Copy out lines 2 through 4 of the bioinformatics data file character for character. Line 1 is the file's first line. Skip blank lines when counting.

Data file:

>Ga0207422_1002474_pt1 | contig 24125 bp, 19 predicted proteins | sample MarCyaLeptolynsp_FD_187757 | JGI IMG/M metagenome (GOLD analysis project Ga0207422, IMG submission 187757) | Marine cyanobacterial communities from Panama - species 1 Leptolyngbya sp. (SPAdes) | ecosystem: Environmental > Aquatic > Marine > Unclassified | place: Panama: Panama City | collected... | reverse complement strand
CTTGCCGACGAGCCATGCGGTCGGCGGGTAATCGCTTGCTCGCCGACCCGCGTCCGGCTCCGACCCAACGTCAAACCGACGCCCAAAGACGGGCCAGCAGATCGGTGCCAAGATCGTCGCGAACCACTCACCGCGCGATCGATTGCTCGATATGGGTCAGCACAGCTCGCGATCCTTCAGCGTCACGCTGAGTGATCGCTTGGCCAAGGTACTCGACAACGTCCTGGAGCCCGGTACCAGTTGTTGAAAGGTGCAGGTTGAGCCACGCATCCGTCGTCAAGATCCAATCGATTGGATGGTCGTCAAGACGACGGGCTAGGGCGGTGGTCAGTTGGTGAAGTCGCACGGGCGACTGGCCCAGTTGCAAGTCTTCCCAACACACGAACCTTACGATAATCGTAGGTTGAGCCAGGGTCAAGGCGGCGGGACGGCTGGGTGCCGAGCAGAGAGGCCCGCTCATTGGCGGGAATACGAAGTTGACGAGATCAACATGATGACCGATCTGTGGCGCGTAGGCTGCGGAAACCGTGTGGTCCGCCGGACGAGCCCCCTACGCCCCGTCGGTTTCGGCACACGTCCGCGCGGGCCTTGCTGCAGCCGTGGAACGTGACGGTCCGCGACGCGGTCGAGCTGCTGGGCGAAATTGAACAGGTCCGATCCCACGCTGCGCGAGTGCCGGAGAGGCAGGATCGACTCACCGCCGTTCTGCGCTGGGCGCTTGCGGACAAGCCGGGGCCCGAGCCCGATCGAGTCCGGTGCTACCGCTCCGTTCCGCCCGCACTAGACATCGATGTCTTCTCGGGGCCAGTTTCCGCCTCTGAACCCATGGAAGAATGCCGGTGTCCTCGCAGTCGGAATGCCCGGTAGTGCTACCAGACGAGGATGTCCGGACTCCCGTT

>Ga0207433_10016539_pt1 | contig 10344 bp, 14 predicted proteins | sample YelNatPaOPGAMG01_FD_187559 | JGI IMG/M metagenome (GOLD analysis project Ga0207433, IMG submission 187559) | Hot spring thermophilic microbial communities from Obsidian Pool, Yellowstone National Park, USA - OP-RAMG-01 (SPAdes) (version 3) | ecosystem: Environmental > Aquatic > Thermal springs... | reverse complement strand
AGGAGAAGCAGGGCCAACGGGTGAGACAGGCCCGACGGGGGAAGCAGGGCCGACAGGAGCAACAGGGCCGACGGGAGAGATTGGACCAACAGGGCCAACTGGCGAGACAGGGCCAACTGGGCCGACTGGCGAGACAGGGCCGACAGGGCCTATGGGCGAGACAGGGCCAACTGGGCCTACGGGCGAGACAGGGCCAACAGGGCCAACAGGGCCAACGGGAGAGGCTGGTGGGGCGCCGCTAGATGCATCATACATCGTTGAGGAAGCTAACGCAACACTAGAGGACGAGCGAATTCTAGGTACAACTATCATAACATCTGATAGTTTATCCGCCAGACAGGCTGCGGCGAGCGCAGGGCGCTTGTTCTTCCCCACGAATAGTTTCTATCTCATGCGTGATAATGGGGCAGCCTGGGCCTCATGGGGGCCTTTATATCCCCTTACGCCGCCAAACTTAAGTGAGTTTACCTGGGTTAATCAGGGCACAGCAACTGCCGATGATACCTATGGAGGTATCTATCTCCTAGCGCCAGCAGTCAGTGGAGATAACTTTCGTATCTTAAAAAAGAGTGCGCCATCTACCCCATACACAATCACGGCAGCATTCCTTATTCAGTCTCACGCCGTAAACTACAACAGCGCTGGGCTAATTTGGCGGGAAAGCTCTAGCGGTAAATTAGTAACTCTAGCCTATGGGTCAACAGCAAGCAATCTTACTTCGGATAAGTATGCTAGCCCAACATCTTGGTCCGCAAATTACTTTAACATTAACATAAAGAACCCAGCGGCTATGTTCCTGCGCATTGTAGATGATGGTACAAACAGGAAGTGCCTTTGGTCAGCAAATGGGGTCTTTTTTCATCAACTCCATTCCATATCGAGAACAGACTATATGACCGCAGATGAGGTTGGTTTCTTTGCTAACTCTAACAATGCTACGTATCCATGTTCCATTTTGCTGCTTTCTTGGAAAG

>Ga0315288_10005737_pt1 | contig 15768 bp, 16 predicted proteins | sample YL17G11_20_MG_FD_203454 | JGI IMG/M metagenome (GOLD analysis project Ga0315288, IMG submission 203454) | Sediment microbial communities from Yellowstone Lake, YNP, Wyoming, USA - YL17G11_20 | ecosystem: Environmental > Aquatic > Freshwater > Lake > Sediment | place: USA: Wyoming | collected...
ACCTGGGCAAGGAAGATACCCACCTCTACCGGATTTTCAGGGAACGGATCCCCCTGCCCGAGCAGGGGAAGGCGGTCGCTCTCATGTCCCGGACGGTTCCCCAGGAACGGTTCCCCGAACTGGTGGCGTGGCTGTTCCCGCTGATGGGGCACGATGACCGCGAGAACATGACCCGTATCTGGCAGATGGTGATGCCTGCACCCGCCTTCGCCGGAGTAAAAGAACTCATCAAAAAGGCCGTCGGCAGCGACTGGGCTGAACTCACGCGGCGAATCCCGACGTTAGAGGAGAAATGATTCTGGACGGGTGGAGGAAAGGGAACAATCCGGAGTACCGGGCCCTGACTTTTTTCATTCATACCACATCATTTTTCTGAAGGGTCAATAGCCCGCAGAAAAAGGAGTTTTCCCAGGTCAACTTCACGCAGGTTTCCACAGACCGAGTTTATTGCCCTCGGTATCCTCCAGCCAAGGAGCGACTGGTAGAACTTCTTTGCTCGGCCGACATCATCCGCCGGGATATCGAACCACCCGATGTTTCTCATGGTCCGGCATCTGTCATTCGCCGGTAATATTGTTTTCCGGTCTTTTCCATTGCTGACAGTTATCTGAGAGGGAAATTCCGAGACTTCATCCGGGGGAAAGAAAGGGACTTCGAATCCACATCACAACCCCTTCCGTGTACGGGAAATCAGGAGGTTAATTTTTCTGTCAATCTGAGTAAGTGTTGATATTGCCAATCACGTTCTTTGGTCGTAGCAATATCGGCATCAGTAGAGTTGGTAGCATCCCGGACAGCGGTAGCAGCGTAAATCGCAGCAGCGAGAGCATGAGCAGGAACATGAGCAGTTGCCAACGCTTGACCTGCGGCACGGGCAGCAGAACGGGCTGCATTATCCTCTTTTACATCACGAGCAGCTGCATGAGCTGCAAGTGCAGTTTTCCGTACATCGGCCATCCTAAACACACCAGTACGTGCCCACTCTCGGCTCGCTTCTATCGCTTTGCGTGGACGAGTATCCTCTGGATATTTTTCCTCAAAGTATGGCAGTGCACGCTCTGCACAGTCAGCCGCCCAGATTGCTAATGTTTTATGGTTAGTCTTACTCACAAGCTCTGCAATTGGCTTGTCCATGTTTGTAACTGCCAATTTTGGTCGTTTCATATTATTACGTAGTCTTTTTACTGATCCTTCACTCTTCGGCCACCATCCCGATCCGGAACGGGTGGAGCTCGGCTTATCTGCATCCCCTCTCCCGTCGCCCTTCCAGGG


CTTGCCGACGAGCCATGCGGTCGGCGGGTAATCGCTTGCTCGCCGACCCGCGTCCGGCTCCGACCCAACGTCAAACCGACGCCCAAAGACGGGCCAGCAGATCGGTGCCAAGATCGTCGCGAACCACTCACCGCGCGATCGATTGCTCGATATGGGTCAGCACAGCTCGCGATCCTTCAGCGTCACGCTGAGTGATCGCTTGGCCAAGGTACTCGACAACGTCCTGGAGCCCGGTACCAGTTGTTGAAAGGTGCAGGTTGAGCCACGCATCCGTCGTCAAGATCCAATCGATTGGATGGTCGTCAAGACGACGGGCTAGGGCGGTGGTCAGTTGGTGAAGTCGCACGGGCGACTGGCCCAGTTGCAAGTCTTCCCAACACACGAACCTTACGATAATCGTAGGTTGAGCCAGGGTCAAGGCGGCGGGACGGCTGGGTGCCGAGCAGAGAGGCCCGCTCATTGGCGGGAATACGAAGTTGACGAGATCAACATGATGACCGATCTGTGGCGCGTAGGCTGCGGAAACCGTGTGGTCCGCCGGACGAGCCCCCTACGCCCCGTCGGTTTCGGCACACGTCCGCGCGGGCCTTGCTGCAGCCGTGGAACGTGACGGTCCGCGACGCGGTCGAGCTGCTGGGCGAAATTGAACAGGTCCGATCCCACGCTGCGCGAGTGCCGGAGAGGCAGGATCGACTCACCGCCGTTCTGCGCTGGGCGCTTGCGGACAAGCCGGGGCCCGAGCCCGATCGAGTCCGGTGCTACCGCTCCGTTCCGCCCGCACTAGACATCGATGTCTTCTCGGGGCCAGTTTCCGCCTCTGAACCCATGGAAGAATGCCGGTGTCCTCGCAGTCGGAATGCCCGGTAGTGCTACCAGACGAGGATGTCCGGACTCCCGTT

>Ga0207433_10016539_pt1 | contig 10344 bp, 14 predicted proteins | sample YelNatPaOPGAMG01_FD_187559 | JGI IMG/M metagenome (GOLD analysis project Ga0207433, IMG submission 187559) | Hot spring thermophilic microbial communities from Obsidian Pool, Yellowstone National Park, USA - OP-RAMG-01 (SPAdes) (version 3) | ecosystem: Environmental > Aquatic > Thermal springs... | reverse complement strand
AGGAGAAGCAGGGCCAACGGGTGAGACAGGCCCGACGGGGGAAGCAGGGCCGACAGGAGCAACAGGGCCGACGGGAGAGATTGGACCAACAGGGCCAACTGGCGAGACAGGGCCAACTGGGCCGACTGGCGAGACAGGGCCGACAGGGCCTATGGGCGAGACAGGGCCAACTGGGCCTACGGGCGAGACAGGGCCAACAGGGCCAACAGGGCCAACGGGAGAGGCTGGTGGGGCGCCGCTAGATGCATCATACATCGTTGAGGAAGCTAACGCAACACTAGAGGACGAGCGAATTCTAGGTACAACTATCATAACATCTGATAGTTTATCCGCCAGACAGGCTGCGGCGAGCGCAGGGCGCTTGTTCTTCCCCACGAATAGTTTCTATCTCATGCGTGATAATGGGGCAGCCTGGGCCTCATGGGGGCCTTTATATCCCCTTACGCCGCCAAACTTAAGTGAGTTTACCTGGGTTAATCAGGGCACAGCAACTGCCGATGATACCTATGGAGGTATCTATCTCCTAGCGCCAGCAGTCAGTGGAGATAACTTTCGTATCTTAAAAAAGAGTGCGCCATCTACCCCATACACAATCACGGCAGCATTCCTTATTCAGTCTCACGCCGTAAACTACAACAGCGCTGGGCTAATTTGGCGGGAAAGCTCTAGCGGTAAATTAGTAACTCTAGCCTATGGGTCAACAGCAAGCAATCTTACTTCGGATAAGTATGCTAGCCCAACATCTTGGTCCGCAAATTACTTTAACATTAACATAAAGAACCCAGCGGCTATGTTCCTGCGCATTGTAGATGATGGTACAAACAGGAAGTGCCTTTGGTCAGCAAATGGGGTCTTTTTTCATCAACTCCATTCCATATCGAGAACAGACTATATGACCGCAGATGAGGTTGGTTTCTTTGCTAACTCTAACAATGCTACGTATCCATGTTCCATTTTGCTGCTTTCTTGGAAAG